A closer look at the real estate market: a past year and the promises that the new year brings
The pandemic has prompted consumers to reconsider the importance of owning a home, which in turn has increased demand for residential real estate.
We entered 2021 with an economy riddled with a pandemic. The real estate industry was quick to set the stage for a quick turnaround, in the way it did business. Make the recovery faster than expected with a new phase of growth, innovation, technology and investment trends.
Real estate is a multidimensional industry with many facets. While some of its sectors experienced a boom during the pandemic, some are recovering from the downturn it has faced. Industrial real estate has been one of the most successful sectors of the commercial sector for several years, depending on demand and income. The pandemic has accelerated demand industrially, especially for warehouses, data centers and distribution centers. This trend has opened up new avenues for the growth of the sector in the years to come.
The year that was
A shift in consumer priorities – Interestingly, the past 20 months have seen drastic changes in consumer lifestyle preferences. The pandemic has prompted consumers to reconsider the importance of owning a home, which in turn has increased demand for residential real estate. The importance of having extra space in the home has become a big trend in the age of physical distancing, working from home, and home schooling routines. The demand for housing with amenities and townships that allow homeowners to live more freely and lead healthier lives has also increased.
Tilt towards move-in projects – Last year, the demand for move-in units increased in almost all cities. It has become a favorite segment due to the shift in mindset of buyers, to seek safety and avoid the risks associated with properties under construction.
Increased demand in Tier 2 and 3 cities and outlying areas – The industry has seen an increase in demand for residential properties in Tier 2 and Tier 3 cities. This upward trajectory of demand has opened up some new routes of opportunity, so that these cities become the next destination for real estate. The desire for a better way of life, the culture of remote working and reverse migration have led to increased demand for housing in outlying areas. Additionally, it has created an opportunity for real estate players to explore and deliver superb home experiences to this untapped consumer demand and to enter new markets.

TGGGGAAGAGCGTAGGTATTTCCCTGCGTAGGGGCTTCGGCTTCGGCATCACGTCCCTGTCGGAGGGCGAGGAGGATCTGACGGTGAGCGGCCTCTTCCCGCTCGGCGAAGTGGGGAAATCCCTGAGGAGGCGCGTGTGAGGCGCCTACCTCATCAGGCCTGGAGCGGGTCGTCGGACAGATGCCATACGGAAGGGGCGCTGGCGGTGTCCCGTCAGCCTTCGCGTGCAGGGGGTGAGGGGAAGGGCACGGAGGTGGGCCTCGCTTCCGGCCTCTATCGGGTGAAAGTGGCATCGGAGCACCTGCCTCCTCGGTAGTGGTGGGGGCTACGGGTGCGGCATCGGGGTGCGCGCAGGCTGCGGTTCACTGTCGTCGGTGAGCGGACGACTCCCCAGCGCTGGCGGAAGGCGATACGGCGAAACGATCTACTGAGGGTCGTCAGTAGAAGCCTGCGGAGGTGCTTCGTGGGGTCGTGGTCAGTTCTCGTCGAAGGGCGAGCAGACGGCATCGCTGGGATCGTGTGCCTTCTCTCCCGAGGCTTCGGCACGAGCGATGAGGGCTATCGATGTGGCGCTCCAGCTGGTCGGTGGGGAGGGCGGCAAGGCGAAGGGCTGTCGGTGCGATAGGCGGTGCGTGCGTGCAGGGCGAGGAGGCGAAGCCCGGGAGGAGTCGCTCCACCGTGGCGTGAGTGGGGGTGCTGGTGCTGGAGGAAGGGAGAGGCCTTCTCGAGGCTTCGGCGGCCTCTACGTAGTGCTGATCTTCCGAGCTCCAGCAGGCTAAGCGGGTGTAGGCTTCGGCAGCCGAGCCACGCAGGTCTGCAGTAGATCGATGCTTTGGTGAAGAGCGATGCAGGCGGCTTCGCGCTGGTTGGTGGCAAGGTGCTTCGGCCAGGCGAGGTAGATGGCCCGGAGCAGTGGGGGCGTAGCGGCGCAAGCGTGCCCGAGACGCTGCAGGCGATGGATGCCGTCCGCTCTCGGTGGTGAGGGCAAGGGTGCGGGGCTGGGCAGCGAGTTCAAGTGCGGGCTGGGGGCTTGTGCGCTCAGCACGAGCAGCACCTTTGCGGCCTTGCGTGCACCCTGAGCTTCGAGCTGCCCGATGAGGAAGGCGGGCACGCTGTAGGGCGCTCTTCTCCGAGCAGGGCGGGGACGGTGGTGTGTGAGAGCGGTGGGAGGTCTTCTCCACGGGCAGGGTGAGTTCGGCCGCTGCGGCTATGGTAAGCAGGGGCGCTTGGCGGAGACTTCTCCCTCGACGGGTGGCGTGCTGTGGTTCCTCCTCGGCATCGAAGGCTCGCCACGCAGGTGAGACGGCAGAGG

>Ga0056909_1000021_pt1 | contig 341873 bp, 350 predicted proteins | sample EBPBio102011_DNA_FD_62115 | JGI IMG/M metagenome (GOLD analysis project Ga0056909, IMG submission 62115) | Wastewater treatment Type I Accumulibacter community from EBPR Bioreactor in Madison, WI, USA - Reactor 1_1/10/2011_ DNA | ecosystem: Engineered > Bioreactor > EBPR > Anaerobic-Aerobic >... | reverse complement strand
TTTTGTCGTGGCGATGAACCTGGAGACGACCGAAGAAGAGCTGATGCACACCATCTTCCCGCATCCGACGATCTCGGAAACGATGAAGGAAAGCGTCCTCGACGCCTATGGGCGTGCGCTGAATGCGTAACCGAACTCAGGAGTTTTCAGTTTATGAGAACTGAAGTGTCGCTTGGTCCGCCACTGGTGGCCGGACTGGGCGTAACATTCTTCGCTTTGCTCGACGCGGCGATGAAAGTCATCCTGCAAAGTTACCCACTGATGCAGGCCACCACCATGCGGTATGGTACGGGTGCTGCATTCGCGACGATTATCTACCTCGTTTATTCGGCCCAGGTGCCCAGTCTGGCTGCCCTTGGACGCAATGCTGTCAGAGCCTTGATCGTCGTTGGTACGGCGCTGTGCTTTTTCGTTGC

Government incentives have boosted the industry – Considering the potential for revival of the real estate sector, the government proposed progressive policies to give a boost to the industry. In order to stimulate the economy, the government has taken initiatives to reduce tax incentives, creating an enabling environment to encourage home buyers. Low interest rates on home loans have also invariably increased the affordability of homes.
Thinking about sales – The volume of sales in the residential sector from October 2020 to December 2020 doubled to reach 61,593 units, against 33,403 in the previous quarter, a sign of a healthy recovery, despite the challenges facing the industry. Home buyers have taken advantage of promoter incentives and low interest rates, leading to increased residential sales in seven cities nationwide, according to an industry report. After the second wave, sales for the fourth quarter of 2021 have recovered to> 90% of the volumes recorded in 2020 in the first seven cities.
Commercial real estate market – Flexible workspaces are in high demand because not only do they fit the ‘new normal’ perfectly, but also provide businesses with a way to reduce costs, increase productivity, improve the work experience and improve the work experience. ” offer more flexibility to employees. In 2022, the coworking segment should experience greater demand. As companies are now gradually reopening, they are considering staggered hours for their employees.